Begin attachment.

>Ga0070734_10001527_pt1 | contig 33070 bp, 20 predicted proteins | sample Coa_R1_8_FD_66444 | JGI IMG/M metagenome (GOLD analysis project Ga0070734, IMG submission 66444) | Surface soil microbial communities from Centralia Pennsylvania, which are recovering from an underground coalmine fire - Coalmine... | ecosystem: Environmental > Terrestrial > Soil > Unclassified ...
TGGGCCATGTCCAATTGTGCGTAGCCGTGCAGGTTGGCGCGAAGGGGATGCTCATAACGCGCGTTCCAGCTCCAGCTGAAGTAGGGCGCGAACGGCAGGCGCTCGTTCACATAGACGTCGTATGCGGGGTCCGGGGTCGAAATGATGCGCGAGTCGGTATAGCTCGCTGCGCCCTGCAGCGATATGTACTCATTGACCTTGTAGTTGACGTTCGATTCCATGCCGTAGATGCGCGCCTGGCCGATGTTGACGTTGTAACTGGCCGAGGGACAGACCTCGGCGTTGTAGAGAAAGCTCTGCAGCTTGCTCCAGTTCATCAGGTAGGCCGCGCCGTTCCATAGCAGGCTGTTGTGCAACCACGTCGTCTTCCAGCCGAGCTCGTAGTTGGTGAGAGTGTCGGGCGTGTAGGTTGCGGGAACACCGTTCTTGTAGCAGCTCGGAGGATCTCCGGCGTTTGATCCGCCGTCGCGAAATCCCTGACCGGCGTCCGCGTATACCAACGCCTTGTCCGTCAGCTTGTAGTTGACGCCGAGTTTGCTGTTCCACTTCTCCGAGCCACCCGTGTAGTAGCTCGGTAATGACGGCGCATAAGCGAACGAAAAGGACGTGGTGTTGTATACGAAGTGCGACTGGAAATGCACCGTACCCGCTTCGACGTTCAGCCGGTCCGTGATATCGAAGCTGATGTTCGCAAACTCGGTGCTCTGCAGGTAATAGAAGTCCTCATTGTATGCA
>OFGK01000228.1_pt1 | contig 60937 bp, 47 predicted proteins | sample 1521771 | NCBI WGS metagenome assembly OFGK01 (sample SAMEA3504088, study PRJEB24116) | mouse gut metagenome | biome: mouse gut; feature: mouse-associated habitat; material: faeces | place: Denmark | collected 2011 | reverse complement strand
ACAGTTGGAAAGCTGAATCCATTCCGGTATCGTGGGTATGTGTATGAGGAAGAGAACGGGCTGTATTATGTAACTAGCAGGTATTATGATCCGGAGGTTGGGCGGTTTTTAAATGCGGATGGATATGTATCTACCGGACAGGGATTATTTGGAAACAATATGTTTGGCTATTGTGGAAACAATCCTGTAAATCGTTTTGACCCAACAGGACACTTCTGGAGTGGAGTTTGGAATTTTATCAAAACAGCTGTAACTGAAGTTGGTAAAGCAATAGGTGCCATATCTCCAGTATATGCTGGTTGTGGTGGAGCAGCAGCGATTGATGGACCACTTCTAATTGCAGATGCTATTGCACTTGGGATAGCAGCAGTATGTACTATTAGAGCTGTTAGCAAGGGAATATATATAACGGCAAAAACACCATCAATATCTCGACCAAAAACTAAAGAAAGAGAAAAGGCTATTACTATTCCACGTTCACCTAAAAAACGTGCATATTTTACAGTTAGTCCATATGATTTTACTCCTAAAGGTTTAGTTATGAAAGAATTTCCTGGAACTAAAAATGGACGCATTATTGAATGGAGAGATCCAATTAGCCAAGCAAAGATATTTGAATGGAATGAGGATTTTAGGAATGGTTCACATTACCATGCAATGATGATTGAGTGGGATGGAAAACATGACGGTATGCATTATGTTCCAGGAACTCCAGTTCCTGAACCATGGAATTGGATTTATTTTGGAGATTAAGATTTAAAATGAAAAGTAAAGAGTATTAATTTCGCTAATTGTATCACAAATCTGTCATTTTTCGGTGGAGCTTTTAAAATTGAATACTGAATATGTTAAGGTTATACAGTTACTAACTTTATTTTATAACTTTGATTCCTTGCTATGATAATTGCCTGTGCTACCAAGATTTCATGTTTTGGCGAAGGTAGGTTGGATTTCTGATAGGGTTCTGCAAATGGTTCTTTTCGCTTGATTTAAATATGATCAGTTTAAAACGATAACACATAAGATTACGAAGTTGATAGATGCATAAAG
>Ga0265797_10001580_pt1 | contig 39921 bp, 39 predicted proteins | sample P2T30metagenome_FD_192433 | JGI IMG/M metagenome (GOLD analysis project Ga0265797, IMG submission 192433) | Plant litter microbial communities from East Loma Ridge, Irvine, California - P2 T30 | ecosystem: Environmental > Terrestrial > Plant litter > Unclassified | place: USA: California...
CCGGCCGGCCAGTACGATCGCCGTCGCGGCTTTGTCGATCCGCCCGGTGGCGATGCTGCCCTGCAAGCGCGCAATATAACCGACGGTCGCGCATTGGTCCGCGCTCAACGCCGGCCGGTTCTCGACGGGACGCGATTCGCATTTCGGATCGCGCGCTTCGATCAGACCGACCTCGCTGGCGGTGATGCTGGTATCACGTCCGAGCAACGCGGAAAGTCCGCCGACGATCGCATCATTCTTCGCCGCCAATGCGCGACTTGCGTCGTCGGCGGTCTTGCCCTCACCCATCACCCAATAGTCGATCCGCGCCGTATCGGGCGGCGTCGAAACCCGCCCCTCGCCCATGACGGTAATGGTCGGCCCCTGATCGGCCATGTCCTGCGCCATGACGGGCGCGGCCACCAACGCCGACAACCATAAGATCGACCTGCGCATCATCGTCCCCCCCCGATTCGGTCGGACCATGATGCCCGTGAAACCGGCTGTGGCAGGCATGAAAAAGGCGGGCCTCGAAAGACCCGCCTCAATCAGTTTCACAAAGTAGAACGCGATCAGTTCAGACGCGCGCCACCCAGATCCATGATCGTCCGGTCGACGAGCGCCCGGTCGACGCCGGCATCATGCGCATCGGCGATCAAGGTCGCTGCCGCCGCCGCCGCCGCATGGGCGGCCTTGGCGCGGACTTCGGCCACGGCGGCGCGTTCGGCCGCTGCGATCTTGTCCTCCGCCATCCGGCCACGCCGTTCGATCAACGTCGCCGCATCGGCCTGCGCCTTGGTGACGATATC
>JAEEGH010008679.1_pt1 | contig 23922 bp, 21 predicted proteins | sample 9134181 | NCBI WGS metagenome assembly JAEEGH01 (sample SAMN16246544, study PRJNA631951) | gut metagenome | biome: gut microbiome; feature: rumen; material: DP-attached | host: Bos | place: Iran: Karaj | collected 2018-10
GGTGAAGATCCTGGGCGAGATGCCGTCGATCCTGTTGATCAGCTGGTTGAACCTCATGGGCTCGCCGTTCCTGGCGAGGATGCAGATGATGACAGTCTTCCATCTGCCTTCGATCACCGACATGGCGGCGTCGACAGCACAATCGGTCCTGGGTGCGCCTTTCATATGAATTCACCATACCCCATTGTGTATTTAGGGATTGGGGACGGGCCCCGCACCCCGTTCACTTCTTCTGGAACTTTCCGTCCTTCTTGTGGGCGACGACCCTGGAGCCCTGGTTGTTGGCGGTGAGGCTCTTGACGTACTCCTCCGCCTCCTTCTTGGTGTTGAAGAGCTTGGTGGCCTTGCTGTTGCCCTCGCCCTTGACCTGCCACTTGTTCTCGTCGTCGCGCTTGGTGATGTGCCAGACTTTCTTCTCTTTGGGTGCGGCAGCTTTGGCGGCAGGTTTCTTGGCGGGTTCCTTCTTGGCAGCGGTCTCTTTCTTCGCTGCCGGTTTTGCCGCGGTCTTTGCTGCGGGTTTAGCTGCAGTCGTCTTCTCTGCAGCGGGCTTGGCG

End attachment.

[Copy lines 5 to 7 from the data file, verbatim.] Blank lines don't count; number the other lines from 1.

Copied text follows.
>Ga0265797_10001580_pt1 | contig 39921 bp, 39 predicted proteins | sample P2T30metagenome_FD_192433 | JGI IMG/M metagenome (GOLD analysis project Ga0265797, IMG submission 192433) | Plant litter microbial communities from East Loma Ridge, Irvine, California - P2 T30 | ecosystem: Environmental > Terrestrial > Plant litter > Unclassified | place: USA: California...
CCGGCCGGCCAGTACGATCGCCGTCGCGGCTTTGTCGATCCGCCCGGTGGCGATGCTGCCCTGCAAGCGCGCAATATAACCGACGGTCGCGCATTGGTCCGCGCTCAACGCCGGCCGGTTCTCGACGGGACGCGATTCGCATTTCGGATCGCGCGCTTCGATCAGACCGACCTCGCTGGCGGTGATGCTGGTATCACGTCCGAGCAACGCGGAAAGTCCGCCGACGATCGCATCATTCTTCGCCGCCAATGCGCGACTTGCGTCGTCGGCGGTCTTGCCCTCACCCATCACCCAATAGTCGATCCGCGCCGTATCGGGCGGCGTCGAAACCCGCCCCTCGCCCATGACGGTAATGGTCGGCCCCTGATCGGCCATGTCCTGCGCCATGACGGGCGCGGCCACCAACGCCGACAACCATAAGATCGACCTGCGCATCATCGTCCCCCCCCGATTCGGTCGGACCATGATGCCCGTGAAACCGGCTGTGGCAGGCATGAAAAAGGCGGGCCTCGAAAGACCCGCCTCAATCAGTTTCACAAAGTAGAACGCGATCAGTTCAGACGCGCGCCACCCAGATCCATGATCGTCCGGTCGACGAGCGCCCGGTCGACGCCGGCATCATGCGCATCGGCGATCAAGGTCGCTGCCGCCGCCGCCGCCGCATGGGCGGCCTTGGCGCGGACTTCGGCCACGGCGGCGCGTTCGGCCGCTGCGATCTTGTCCTCCGCCATCCGGCCACGCCGTTCGATCAACGTCGCCGCATCGGCCTGCGCCTTGGTGACGATATC
>JAEEGH010008679.1_pt1 | contig 23922 bp, 21 predicted proteins | sample 9134181 | NCBI WGS metagenome assembly JAEEGH01 (sample SAMN16246544, study PRJNA631951) | gut metagenome | biome: gut microbiome; feature: rumen; material: DP-attached | host: Bos | place: Iran: Karaj | collected 2018-10